Four Things That Good Employment Law Attorneys Can Do for You

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Employment Law Attorneys

Employment-related issues are more common than many people believe, but the good news is that there is always something you can do about it. By law, your employer owes you a work environment that allows you to do your job without any type of harassment or hostility, and when that doesn’t happen, you as an employee have certain legal rights.

Experienced employment lawyers can help you with these and many other issues so that you can either stop the activity or be compensated for your stress and discomfort. Below are four of the areas that employment attorneys are there to help you with.

1. Harassment in the Workplace

In this country, 20% of all women and 13% of men have experienced some type of harassment in the workplace, and not all of it is sexual harassment. When most people think of harassment, they think of sexual harassment, but there are many other forms as well. If someone keeps making inappropriate comments to you, verbally attacks you, or causes you any type of psychological stress, this is considered legal harassment and there is something that you can do about it.

Any type of bullying, in other words, is not allowed in the workplace today, and an employment attorney can help you find ways to deal with the issue. On the other side of the coin, these same attorneys can help you if you are wrongly accused of harassing someone. They are there for anyone who is being harmed by harassment in the workplace, which is something that no one should ever have to put up with, regardless of where they work.

2. Issues with Employment Contracts

Employment contracts are written to accommodate both employees and employers, but when you’re an employee, it can sometimes be difficult to determine exactly what the contract is saying. The Terms and Conditions of the contract sometimes are written in language that is difficult to interpret, which is why interpreting contracts is one of the things that employment lawyers do best.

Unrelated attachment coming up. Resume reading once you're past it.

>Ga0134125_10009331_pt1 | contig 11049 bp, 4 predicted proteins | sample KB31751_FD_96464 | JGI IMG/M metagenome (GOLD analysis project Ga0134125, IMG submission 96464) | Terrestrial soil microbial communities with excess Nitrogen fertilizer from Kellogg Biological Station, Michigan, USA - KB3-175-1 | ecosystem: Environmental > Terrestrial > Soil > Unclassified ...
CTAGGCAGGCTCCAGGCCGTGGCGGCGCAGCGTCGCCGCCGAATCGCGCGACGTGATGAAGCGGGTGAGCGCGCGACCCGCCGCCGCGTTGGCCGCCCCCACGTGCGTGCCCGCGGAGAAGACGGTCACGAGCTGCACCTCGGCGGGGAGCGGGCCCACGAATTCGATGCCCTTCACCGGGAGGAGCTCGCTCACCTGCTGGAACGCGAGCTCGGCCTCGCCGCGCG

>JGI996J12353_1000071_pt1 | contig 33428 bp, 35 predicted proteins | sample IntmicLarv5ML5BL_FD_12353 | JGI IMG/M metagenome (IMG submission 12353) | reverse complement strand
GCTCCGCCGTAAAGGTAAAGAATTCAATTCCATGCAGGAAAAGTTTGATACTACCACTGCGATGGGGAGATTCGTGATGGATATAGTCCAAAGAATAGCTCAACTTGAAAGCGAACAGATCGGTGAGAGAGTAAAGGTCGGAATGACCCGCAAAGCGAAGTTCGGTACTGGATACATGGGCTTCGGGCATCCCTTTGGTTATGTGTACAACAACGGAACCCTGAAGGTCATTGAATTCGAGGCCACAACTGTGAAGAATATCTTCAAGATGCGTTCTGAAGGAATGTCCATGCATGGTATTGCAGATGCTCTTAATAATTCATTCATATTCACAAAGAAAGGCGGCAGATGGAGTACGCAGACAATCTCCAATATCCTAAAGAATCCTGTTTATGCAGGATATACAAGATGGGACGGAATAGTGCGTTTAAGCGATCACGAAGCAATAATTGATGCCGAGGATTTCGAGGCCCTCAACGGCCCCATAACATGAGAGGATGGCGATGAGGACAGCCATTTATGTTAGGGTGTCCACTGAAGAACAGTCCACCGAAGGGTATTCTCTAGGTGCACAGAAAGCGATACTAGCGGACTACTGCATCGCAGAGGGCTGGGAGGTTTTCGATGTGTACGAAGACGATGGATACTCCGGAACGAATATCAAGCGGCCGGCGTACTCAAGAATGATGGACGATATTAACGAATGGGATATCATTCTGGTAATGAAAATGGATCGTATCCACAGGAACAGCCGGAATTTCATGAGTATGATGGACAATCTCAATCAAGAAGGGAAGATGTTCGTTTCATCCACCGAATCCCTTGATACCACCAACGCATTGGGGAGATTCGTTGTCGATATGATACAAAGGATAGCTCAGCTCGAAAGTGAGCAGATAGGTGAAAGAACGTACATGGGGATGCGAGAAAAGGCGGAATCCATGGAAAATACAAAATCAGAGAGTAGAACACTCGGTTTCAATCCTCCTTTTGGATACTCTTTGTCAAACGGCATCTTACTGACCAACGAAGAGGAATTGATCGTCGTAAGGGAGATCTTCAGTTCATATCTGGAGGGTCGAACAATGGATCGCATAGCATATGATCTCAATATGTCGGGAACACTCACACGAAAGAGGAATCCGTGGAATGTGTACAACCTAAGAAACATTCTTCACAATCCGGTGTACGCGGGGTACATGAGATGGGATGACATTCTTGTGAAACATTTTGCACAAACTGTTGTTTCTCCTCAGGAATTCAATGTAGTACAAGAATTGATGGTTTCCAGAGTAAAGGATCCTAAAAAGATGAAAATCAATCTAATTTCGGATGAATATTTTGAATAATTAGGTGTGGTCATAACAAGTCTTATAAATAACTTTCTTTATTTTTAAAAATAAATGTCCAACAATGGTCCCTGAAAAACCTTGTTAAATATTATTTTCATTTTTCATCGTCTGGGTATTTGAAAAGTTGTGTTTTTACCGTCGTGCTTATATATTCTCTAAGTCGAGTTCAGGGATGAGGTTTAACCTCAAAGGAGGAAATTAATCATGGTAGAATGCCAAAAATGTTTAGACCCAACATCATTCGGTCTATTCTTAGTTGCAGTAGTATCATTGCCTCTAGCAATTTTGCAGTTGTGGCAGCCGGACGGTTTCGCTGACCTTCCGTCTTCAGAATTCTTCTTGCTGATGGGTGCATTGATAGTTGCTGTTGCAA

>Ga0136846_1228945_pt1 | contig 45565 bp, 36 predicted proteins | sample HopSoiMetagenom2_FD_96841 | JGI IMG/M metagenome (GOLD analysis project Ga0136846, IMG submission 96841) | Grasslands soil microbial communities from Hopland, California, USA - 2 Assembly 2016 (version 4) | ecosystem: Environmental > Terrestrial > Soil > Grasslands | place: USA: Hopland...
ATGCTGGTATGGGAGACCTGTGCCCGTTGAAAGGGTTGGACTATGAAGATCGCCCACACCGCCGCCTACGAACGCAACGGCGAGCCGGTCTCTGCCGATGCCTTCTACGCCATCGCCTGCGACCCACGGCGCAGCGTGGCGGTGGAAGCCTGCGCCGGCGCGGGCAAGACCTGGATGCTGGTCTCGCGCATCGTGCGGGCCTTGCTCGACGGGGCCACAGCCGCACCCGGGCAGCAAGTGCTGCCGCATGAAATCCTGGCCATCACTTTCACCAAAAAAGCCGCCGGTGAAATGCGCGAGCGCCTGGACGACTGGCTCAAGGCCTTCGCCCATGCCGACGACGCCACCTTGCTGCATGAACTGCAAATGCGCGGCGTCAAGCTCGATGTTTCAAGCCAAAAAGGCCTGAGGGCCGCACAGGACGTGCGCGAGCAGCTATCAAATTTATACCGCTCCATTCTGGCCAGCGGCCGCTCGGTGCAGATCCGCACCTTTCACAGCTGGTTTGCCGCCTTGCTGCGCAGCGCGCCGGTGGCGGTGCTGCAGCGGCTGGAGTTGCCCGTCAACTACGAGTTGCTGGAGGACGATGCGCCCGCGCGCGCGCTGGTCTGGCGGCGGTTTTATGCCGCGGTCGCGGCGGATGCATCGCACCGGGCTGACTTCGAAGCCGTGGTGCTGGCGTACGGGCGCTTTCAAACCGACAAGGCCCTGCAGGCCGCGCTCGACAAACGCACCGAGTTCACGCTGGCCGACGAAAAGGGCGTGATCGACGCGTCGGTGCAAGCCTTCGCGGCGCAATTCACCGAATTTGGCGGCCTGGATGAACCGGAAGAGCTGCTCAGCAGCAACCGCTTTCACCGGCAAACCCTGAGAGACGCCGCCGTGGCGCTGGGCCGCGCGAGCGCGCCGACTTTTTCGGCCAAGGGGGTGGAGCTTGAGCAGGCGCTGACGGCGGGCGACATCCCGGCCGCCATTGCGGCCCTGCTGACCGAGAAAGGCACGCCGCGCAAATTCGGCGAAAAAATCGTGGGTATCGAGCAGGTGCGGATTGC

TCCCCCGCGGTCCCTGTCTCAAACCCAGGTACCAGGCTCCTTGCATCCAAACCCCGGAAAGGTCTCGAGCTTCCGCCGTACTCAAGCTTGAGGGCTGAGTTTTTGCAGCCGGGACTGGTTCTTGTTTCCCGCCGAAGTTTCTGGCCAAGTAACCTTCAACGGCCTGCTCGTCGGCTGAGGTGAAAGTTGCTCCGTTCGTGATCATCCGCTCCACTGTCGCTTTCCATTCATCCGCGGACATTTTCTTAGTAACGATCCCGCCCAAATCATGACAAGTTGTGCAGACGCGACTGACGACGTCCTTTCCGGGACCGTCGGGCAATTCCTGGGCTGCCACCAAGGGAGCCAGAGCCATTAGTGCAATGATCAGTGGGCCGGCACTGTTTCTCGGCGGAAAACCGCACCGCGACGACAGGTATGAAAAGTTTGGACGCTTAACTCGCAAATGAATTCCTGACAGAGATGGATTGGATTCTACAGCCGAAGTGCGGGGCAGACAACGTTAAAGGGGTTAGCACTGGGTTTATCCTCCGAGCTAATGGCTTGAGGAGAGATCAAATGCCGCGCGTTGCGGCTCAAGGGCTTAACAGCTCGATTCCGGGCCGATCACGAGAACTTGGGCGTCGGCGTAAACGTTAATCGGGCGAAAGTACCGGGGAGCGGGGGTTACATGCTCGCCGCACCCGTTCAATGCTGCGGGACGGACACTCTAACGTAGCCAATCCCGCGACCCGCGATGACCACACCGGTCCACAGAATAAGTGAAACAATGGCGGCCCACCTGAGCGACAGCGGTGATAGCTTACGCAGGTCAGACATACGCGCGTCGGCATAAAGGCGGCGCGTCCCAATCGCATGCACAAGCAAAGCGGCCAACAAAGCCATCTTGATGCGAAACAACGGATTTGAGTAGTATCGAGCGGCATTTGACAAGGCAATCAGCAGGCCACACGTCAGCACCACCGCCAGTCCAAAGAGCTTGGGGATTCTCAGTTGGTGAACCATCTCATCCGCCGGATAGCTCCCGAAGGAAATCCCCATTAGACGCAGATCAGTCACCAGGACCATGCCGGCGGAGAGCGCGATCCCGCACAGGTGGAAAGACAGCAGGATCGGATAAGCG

There are many different clauses in the typical employment contract, and you need to understand each of them before you sign it. Some of these clauses include non-compete or non-solicitation clauses; severance clauses; clauses related to benefits, compensation, and bonuses; and dispute resolution clauses, among others.

If there is anything in the contract that you are unsure of — whether you’re the employee or the employer — make sure that you talk to an employment attorney before you sign it so that no problems occur later on. Some of these contracts can have legal terminology that is difficult to understand, and for this, you may need a lawyer’s assistance and advice.

3. Issues with Unfair Dismissal or Severance Packages

Sometimes an employee is terminated from employment without any cause. When this happens and you also did not receive any type of severance pay or received too little of it, it’s time to talk to an employment attorney. The thing is that the legalities of receiving versus not receiving a severance package are sometimes difficult to understand, especially because there is often a lot of “fine print” that can be very confusing and seem as though it’s conflicting information.

You often don’t know what you’re entitled to under the law without using the services of a lawyer. Each situation is different, but one thing is certain: you need a strategic plan of action in order to negotiate with your employer when it comes to your entitlements, and only the right attorney can help you do this.

In most cases, you cannot possibly know what your entitlements are without reading and interpreting the details of your employment contract and other documentation, and the right attorney will help you every step of the way so that the odds of getting a good settlement are a lot higher.

4. When Employers Make Changes to Your Job

Occasionally, employers will make changes to your job, which could directly affect your job title, your duties, and even the compensation and benefits you receive. Even though you signed an employment contract when you started the job, some employers assume that they can make changes to your job without notice and without your consent.

Even if the changes are minimal and something that you don’t have a problem with, you need to let your employer know how you feel about it by either approving or disapproving the decision. If you say nothing about the changes, your employer may assume they can make other changes in the future.

Regular changes in your employee duties can make you uncomfortable, but experienced employment lawyers will sit down with you and review them so you can determine which changes, if any, are cause for alarm. If you do this quickly, your employer is less likely to make haphazard changes in the future that affect the work you do on a daily basis.